You get a bar that shows dots related to story and side quests, but absolutely no detail about where these essential points might be or how to get there. The dungeons are mostly straightforward enough to where this isn’t an issue. On the world map, though, it eventually forces you to choose whether you really want to try and find this possibly unnecessary event or if you just want to push forward and save time and effort.

Combat also borrows heavily from Zelda and is a curious mix of broken and trying to break you with no happy medium.

Rusty’s primary weapon is a sword, of course, and he gets a shield and some other perks as well. Enemies mostly don’t do anything when you attack them, which lets you keep spamming your basic attacks before dodging when they try and land a hit, then continuing until they are no more. Some stronger enemies break this pattern by attacking after you land five or six hits, but it’s basically the same throughout.

You’re encouraged to use a charge attack and some other combat methods, but these aren’t really worthwhile. You can’t move around while charging your sword, and getting hit breaks your charge. However, it doesn’t charge fast enough to where you can pull a charge attack off without getting hit in most cases.

Magic stuns foes, but for such a short time that it’s basically useless. They’ve recovered and then attack you before you can pull your sword out and try to take advantage of their stunned state.

That brings us to another issue that can’t really be ignored. A Knight’s Quest suffers from a slew of technical problems, big and small. Sometimes, actions, like casting magic or charging the sword, are unresponsive. Jumps are a bit random in their breadth as well, sometimes going further or higher than others, sometimes being a bit floatier, and occasionally drifting when you land.

A few animations don’t work quite as they should either. If Rusty rolls into an out of bounds area, mostly in the water, the animation that plays should be “drowned Rusty” — except he floats up for several seconds longer than he should. I’ve heard this is game-breaking for some, where Rusty ends up in an endless respawn of death, but it didn’t happen to me. Dogs have a habit of running backwards, too.

The game’s lighting effects are quite good for the most part, but in several places, the realism is a tad too effective; it’s so dark you can’t actually see around you. And there are a few times when it randomly goes dark even when there are plenty of light sources.

A Knight’s Quest Review — The Bottom Line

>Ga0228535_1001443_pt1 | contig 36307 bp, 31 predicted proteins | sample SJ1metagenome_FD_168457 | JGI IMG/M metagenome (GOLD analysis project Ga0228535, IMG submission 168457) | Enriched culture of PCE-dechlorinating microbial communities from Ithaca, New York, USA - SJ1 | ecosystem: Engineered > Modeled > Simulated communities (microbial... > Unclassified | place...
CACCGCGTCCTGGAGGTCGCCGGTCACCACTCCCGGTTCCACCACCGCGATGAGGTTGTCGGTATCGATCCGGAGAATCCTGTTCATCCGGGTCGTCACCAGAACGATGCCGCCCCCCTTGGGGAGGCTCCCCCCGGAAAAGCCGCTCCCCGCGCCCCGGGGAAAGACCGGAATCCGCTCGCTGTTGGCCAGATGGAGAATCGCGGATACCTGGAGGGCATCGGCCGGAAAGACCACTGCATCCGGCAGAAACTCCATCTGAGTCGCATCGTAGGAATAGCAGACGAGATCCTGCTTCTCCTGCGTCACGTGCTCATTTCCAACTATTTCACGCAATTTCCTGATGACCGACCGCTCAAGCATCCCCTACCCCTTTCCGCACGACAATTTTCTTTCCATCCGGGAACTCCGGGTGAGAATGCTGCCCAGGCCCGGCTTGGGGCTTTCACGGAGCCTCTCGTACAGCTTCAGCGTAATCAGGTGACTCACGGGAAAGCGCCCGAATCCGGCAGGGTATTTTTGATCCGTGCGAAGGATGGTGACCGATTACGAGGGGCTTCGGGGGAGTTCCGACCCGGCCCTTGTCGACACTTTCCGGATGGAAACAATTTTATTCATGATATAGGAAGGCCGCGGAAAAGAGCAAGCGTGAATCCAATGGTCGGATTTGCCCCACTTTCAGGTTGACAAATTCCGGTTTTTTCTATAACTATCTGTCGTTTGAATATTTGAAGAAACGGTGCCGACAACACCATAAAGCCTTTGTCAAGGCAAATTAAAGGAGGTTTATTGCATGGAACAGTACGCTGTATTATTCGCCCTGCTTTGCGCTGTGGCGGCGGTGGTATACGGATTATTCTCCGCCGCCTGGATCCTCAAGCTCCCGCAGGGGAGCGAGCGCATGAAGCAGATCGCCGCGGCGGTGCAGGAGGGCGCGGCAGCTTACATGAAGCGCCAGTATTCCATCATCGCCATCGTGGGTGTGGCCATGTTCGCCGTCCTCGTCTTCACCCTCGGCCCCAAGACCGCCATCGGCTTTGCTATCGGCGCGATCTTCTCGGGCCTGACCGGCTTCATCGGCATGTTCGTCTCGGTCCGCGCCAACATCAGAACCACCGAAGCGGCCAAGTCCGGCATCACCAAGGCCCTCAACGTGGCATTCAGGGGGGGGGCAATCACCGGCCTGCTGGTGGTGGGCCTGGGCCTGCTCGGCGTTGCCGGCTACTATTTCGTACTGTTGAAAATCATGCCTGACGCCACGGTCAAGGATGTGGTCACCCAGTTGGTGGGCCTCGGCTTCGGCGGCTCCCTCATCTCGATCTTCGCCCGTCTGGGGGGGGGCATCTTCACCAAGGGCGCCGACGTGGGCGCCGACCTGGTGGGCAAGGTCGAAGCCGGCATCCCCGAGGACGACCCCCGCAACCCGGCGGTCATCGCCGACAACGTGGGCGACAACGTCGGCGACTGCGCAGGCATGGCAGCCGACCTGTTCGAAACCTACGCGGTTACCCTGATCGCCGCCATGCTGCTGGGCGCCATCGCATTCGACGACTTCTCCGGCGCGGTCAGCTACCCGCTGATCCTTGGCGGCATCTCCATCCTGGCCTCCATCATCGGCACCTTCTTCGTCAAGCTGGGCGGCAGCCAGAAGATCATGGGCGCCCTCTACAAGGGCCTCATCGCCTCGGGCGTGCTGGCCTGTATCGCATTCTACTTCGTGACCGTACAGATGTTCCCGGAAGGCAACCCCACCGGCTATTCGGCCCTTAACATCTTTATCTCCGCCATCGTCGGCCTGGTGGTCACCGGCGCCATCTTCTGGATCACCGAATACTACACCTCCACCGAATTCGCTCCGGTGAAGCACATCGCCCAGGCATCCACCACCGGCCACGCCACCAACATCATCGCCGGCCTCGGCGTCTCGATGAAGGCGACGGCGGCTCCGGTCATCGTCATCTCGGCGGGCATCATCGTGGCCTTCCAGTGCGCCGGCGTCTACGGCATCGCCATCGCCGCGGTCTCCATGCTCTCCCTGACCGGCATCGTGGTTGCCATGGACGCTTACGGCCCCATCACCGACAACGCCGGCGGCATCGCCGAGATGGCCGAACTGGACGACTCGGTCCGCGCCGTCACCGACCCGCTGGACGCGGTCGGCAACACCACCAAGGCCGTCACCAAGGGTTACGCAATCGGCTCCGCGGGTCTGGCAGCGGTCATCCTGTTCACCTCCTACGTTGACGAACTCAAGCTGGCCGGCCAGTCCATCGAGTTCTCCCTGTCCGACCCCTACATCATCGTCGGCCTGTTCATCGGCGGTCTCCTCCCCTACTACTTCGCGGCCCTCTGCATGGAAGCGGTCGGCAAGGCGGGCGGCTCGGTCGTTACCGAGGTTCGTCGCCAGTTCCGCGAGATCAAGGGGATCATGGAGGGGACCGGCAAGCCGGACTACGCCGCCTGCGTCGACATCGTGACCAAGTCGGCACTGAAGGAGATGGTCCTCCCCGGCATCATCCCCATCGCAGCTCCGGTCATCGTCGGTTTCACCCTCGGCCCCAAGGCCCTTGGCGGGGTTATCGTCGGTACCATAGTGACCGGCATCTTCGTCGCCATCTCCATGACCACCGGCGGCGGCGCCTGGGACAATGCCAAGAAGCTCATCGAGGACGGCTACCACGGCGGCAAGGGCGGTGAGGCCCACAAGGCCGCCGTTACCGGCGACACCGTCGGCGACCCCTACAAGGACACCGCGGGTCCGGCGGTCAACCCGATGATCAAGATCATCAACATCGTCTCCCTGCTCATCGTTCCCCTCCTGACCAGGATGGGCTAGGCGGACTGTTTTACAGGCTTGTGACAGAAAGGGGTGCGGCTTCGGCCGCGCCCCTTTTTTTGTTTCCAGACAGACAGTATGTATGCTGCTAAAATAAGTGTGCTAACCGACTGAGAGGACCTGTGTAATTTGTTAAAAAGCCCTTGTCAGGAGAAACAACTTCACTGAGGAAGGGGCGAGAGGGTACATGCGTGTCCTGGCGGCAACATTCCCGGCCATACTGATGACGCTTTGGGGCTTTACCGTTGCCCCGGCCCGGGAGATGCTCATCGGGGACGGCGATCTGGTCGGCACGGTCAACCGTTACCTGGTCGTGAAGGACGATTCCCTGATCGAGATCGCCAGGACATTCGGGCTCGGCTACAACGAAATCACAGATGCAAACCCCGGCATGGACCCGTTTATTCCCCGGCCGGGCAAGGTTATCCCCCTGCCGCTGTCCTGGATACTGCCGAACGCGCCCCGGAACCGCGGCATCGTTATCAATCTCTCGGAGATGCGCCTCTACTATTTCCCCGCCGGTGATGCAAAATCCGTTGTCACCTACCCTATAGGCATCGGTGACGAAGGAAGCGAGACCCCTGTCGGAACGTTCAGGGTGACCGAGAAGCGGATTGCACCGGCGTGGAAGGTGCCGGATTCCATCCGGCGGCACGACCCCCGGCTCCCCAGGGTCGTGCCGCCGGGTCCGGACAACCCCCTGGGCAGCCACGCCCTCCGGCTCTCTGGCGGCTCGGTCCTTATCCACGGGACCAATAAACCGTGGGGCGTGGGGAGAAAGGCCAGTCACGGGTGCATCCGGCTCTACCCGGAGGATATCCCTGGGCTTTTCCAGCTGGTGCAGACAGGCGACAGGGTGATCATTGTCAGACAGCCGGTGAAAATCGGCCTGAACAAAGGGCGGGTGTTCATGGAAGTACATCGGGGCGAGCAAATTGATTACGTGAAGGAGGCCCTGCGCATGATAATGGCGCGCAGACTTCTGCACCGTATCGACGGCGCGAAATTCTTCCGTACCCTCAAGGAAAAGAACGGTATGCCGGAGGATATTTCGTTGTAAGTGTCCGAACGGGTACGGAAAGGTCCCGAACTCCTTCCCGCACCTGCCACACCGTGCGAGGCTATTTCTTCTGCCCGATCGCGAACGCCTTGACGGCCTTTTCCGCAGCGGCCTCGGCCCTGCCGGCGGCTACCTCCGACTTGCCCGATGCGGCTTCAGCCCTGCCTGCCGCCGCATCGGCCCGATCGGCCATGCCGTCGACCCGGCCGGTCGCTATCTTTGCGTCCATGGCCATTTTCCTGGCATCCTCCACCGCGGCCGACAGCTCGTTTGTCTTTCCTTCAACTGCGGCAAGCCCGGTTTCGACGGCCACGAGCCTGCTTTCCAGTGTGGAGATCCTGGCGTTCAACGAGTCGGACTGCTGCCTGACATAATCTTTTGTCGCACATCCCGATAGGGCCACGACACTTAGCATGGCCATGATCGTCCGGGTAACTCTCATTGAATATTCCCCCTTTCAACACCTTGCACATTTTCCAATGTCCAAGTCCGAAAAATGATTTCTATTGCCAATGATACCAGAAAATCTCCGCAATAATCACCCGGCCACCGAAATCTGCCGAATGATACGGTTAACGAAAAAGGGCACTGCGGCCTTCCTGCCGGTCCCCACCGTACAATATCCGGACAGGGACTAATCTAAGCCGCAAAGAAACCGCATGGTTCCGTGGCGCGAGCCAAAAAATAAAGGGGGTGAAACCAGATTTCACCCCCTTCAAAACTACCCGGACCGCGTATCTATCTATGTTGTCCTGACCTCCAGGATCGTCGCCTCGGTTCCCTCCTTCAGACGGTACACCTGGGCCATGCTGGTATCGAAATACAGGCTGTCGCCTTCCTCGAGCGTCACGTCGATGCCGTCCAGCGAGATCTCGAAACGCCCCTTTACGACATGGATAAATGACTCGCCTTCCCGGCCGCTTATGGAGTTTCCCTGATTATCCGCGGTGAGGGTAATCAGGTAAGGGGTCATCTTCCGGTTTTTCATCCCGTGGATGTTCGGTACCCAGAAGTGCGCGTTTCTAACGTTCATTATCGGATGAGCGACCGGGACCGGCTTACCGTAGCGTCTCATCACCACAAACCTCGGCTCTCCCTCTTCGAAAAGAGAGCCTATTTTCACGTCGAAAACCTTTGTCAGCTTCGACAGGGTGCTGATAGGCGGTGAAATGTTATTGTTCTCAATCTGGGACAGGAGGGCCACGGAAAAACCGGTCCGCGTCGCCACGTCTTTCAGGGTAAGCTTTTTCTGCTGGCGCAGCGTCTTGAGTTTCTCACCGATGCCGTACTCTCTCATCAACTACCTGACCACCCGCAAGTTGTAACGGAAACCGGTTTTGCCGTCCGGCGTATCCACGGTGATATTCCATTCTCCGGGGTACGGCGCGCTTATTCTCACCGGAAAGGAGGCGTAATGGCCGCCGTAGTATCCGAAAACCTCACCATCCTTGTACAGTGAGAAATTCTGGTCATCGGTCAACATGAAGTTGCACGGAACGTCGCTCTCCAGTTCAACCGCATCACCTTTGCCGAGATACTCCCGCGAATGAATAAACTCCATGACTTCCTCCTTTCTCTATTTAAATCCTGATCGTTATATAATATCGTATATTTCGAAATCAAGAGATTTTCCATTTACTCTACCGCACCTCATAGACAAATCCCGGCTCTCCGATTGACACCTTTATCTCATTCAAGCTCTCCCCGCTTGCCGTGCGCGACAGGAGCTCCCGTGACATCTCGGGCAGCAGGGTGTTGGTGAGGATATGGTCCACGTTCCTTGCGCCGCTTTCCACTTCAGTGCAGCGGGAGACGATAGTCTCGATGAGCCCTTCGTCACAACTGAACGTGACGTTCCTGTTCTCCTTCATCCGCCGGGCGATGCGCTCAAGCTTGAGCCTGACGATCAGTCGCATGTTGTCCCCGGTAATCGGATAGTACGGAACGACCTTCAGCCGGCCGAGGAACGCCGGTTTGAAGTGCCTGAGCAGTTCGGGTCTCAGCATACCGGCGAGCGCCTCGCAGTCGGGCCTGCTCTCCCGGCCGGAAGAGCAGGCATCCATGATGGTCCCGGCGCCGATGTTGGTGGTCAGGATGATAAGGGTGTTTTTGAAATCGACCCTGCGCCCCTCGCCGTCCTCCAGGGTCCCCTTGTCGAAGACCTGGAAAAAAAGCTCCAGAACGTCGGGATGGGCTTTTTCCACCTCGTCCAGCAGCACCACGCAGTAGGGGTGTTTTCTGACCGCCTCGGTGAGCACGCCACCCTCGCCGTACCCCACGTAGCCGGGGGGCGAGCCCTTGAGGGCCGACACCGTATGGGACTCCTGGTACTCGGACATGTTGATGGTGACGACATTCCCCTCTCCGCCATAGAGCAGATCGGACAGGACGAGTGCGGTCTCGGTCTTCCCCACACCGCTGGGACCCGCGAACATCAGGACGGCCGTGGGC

• Some genuinely funny moments
  • Lighthearted poke at the genre
  • Lush visuals
  • Too derivative
  • Not enough puzzle variety or depth
  • Technical issues — lots of ’em
  • Combat needs adjustments
  • Desperately needs a better navigation system

One thing A Knight’s Quest has in abundance is heart, though. It’s evident the developers worked hard to give the game a unique visual style and buoyant spirit, and it pays off throughout the adventure.

Even with its shortcomings, tedious sections, and bugs, the game’s infectious spirit made me want to keep playing to see how Rusty’s adventure unfolds. That spirit is the strength I wish Sky9 had played to throughout because it could have given A Knight’s Quest a stronger identity, even with the technical issues.

The flaws in A Knight’s Quest are things you’d find in most 3D platform and adventure games from days gone by. If that’s not really an issue for you, then you’ll probably enjoy your time with Rusty, even if it does seem too familiar.

If not, the issues holding it back, lack of depth, annoying navigation, and the missed opportunity to create an identity for itself make A Knight’s Quest difficult to recommend, which is unfortunate, because it could have been so much more.

[Note: A copy of A Knight’s Quest was provided by Curve Digital for the purpose of this review.]

A Knight’s Quest Review: Errant Knight
A Knight's Quest has a good foundation, but it relies too heavily on a borrowed identity and suffers from technical issues and a bit of tedium.

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Josh Broadwell
Josh Broadwell started gaming in the early '90s. But it wasn't until 2017 he started writing about them, after finishing two history degrees and deciding a career in academia just wasn't the best way forward. You'll usually find him playing RPGs, strategy games, or platformers, but he's up for almost anything that seems interesting.